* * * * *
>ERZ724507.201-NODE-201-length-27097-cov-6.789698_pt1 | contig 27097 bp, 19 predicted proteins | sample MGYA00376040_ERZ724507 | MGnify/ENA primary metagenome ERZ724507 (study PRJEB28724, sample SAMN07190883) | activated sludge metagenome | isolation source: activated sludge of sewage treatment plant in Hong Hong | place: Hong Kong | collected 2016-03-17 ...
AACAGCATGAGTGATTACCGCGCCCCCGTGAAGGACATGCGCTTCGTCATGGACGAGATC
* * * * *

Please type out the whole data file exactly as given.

>ERZ724507.201-NODE-201-length-27097-cov-6.789698_pt1 | contig 27097 bp, 19 predicted proteins | sample MGYA00376040_ERZ724507 | MGnify/ENA primary metagenome ERZ724507 (study PRJEB28724, sample SAMN07190883) | activated sludge metagenome | isolation source: activated sludge of sewage treatment plant in Hong Hong | place: Hong Kong | collected 2016-03-17 ...
AACAGCATGAGTGATTACCGCGCCCCCGTGAAGGACATGCGCTTCGTCATGGACGAGATC